With gyms still closed in many places and fears of spreading the virus still deeply felt, many triathletes have been cautious to venture back outside. Not everyone has access to a treadmill or indoor trainer. Melissa Babich started chemo treatment for cancer a few months after completing her first 70.3. Chemo puts her at an increased risk of developing complications if she contracts the virus. She has not been able to run, bike, or swim and is rarely able to get outside to even walk because of fatigue and risk. With so few people wearing face masks in her community, she’s found it very challenging to stay active. “After years of training nearly every day, my goal these days is a walk around the neighborhood with Cinnamon (my pup). I can’t leave the house really, for everyone’s safety. I don’t want to get COVID-19, and don’t want to get anyone else sick.”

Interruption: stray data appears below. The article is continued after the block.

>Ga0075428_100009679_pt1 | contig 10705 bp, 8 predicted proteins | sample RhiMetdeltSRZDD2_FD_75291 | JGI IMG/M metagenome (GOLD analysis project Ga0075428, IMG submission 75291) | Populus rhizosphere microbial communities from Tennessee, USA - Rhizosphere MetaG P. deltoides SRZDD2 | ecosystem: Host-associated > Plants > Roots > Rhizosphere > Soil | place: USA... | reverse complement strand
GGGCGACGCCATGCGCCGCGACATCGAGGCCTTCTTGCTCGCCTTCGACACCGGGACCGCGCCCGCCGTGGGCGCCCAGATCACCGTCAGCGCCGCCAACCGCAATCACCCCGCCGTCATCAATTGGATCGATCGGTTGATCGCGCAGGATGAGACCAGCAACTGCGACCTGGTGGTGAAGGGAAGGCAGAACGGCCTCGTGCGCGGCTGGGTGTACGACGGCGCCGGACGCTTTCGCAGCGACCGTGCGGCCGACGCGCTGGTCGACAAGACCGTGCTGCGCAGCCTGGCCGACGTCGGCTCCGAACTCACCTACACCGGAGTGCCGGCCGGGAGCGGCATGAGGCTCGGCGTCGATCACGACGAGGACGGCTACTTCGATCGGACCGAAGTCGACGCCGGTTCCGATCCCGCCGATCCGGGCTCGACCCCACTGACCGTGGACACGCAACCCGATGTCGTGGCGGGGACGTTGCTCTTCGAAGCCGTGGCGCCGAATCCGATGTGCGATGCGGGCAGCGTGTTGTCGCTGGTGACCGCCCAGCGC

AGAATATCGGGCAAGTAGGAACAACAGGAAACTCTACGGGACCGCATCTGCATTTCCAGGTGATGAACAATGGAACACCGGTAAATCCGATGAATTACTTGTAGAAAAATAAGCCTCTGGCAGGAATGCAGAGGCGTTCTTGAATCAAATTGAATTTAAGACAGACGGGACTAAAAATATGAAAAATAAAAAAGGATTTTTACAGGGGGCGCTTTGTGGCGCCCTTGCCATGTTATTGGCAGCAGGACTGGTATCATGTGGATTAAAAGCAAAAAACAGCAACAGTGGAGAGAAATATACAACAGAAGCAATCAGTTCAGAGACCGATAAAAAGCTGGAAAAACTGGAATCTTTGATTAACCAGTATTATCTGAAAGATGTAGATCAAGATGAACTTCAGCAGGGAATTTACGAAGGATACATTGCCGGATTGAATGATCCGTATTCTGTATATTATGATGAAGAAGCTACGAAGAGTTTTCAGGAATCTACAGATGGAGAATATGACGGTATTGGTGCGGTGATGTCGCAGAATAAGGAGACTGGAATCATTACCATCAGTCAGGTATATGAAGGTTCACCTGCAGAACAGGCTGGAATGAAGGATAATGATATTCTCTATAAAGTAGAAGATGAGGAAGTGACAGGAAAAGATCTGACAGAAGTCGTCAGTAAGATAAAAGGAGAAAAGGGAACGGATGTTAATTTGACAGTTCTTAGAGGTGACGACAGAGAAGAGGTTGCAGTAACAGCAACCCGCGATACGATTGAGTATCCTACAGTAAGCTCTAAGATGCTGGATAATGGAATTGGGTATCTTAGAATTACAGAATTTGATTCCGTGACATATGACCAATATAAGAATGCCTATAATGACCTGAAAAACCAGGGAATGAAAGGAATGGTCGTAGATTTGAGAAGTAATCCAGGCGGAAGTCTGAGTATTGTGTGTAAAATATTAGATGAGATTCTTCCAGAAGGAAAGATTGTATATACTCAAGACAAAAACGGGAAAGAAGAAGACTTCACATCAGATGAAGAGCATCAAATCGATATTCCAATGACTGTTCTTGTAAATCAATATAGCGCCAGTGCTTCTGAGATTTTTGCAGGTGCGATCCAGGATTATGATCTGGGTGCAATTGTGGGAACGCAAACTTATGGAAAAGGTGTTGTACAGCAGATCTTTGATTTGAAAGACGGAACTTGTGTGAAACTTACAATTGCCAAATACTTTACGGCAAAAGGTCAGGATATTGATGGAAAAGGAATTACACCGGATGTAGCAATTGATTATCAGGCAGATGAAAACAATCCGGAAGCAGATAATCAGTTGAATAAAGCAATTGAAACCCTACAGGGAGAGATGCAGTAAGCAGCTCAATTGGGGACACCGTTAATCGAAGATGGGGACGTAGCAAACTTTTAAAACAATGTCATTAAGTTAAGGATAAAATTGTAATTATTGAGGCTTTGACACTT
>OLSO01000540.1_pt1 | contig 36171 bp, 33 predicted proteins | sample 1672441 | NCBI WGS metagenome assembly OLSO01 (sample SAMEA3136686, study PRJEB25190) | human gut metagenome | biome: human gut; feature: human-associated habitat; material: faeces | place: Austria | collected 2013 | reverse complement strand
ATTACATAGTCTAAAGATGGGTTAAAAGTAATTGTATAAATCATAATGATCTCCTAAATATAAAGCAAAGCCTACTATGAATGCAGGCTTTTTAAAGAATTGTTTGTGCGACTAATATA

Melissa Babich with her pup Cinnamon.

Your Family Obligations

Many triathletes have also not been able to train because their children need home-schooling and the dual demands of work and childcare take precedence. The emerging research is telling us women, overall, have been most hard hit by the increased workload at home during the pandemic. In fact, women of color are faring even worse than their white counterparts, experiencing greater levels of unemployment while the virus ravages their communities at higher rates than it does white communities. The latest data is predicting a “shesession”—ie. a greater number of women left unemployed and a greater number who will remain out of work as a result of COVID-19. The professions most deeply affected by the pandemic are dominated by women workers, particularly by women of color.